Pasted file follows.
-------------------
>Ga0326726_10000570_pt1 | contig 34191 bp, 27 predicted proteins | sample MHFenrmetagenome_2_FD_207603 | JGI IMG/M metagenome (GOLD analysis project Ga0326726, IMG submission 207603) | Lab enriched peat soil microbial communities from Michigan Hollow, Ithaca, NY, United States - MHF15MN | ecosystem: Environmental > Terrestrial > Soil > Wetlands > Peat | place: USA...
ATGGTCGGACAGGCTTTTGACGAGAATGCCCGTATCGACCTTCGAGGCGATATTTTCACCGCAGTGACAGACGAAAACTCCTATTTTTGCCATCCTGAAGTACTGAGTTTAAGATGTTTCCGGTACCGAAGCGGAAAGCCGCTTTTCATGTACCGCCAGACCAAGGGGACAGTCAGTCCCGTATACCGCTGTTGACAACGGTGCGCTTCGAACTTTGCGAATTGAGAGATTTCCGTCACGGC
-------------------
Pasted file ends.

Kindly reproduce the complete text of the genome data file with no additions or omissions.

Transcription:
>Ga0326726_10000570_pt1 | contig 34191 bp, 27 predicted proteins | sample MHFenrmetagenome_2_FD_207603 | JGI IMG/M metagenome (GOLD analysis project Ga0326726, IMG submission 207603) | Lab enriched peat soil microbial communities from Michigan Hollow, Ithaca, NY, United States - MHF15MN | ecosystem: Environmental > Terrestrial > Soil > Wetlands > Peat | place: USA...
ATGGTCGGACAGGCTTTTGACGAGAATGCCCGTATCGACCTTCGAGGCGATATTTTCACCGCAGTGACAGACGAAAACTCCTATTTTTGCCATCCTGAAGTACTGAGTTTAAGATGTTTCCGGTACCGAAGCGGAAAGCCGCTTTTCATGTACCGCCAGACCAAGGGGACAGTCAGTCCCGTATACCGCTGTTGACAACGGTGCGCTTCGAACTTTGCGAATTGAGAGATTTCCGTCACGGC